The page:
One of the most famous movies-that-you-cannot-watch is The Day the Clown Cried, a 1972 movie that Jerry Lewis co-wrote, directed, and starred in. The controversial film about an imprisoned circus clown at a World War II concentration camp has achieved legendary status both for being an obviously bad idea and for being shelved by Lewis. But a new BBC documentary The Story of The Day the Clown Cried provides some never-before-seen images from the lost movie about the fictional clown Helmut Doork along with some insight into why Lewis did not want anyone to see the movie.
If you just think about how a movie about a clown at a concentration camp possibly could go wrong, you may not need to know much more about The Day the Clown Cried. But for everyone curious about how a film got made that ends with Lewis’s clown leading children into the gas chamber at Auschwitz, the BBC documentary, presented by Jewish comedian David Schneider, is revealing.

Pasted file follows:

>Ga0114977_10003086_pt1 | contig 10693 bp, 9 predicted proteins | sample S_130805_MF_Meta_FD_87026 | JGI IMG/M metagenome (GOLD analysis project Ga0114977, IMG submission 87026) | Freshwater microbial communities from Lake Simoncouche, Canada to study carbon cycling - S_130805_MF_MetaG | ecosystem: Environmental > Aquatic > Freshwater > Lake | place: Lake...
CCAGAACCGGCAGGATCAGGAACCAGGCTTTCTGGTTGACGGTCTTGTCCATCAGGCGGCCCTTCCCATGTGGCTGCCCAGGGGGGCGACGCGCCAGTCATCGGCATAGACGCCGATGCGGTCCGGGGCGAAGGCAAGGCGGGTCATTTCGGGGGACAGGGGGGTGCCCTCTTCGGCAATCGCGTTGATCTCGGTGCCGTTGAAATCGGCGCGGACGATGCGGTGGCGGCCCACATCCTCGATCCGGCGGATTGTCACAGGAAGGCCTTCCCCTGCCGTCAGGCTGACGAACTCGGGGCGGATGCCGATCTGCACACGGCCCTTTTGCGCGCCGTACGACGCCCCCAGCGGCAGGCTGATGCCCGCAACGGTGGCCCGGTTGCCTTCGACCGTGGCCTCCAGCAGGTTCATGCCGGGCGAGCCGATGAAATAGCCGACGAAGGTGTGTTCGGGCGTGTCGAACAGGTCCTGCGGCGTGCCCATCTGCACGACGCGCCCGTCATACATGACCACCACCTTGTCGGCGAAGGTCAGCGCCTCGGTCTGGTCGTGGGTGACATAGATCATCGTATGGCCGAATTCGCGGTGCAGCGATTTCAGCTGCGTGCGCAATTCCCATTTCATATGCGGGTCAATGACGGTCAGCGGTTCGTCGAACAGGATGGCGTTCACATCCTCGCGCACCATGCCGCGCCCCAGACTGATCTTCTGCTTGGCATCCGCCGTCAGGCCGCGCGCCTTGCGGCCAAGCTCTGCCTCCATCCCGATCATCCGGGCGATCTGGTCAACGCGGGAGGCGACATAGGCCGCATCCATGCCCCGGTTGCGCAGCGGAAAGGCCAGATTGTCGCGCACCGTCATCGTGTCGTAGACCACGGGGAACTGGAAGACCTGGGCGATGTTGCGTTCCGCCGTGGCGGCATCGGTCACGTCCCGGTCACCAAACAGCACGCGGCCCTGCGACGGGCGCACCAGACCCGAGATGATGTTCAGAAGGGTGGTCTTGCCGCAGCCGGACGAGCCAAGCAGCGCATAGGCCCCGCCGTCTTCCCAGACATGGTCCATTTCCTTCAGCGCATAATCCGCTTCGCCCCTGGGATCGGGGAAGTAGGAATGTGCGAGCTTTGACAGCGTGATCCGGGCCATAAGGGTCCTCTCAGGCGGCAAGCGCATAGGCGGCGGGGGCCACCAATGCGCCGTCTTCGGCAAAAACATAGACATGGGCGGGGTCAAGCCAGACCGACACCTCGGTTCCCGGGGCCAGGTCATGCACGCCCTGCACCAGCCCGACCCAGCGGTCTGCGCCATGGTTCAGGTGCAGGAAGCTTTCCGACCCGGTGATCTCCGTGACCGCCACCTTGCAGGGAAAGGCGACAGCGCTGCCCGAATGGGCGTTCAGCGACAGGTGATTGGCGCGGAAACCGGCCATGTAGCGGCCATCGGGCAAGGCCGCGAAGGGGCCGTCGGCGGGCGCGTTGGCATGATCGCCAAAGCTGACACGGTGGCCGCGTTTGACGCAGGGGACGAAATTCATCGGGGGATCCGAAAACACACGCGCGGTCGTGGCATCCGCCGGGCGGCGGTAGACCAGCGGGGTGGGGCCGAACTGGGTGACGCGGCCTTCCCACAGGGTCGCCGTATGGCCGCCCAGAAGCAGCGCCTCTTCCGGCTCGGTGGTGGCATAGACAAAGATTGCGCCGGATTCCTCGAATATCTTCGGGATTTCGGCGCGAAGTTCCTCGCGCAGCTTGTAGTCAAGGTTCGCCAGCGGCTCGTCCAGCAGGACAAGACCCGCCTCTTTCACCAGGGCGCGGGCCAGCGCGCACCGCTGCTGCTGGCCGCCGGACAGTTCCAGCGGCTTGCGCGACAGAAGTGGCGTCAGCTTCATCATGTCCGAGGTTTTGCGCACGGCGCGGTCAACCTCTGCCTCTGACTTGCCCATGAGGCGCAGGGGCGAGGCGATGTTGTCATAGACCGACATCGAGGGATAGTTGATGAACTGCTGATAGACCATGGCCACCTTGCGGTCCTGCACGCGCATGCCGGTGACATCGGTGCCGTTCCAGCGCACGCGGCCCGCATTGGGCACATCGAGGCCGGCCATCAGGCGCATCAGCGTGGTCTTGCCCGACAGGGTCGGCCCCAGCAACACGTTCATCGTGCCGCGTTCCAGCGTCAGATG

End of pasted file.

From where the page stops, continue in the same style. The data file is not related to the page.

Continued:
To make the 28-minute documentary, Schneider used footage of Jerry Lewis discussing the film and also sought out other people connected to the making of the movie. Check out the complete The Story of The Day the Clown Cried below.
In 2015, Lewis donated The Day the Clown Cried to the Library of Congress with an agreement that the movie will not be shown for at least ten years. So, if you are curious, you may get to see the movie in 2025 (although the movie itself was never completely finished due to financial and production problems).
Until then, you will have to satisfy your urge to see a comedian in a Holocaust movie by watching Roberto Benigni in Life is Beautiful (1997).
What was Jerry Lewis thinking? Leave your two cents in the comments. Photo via YouTube.
(Some related Chimesfreedom posts.)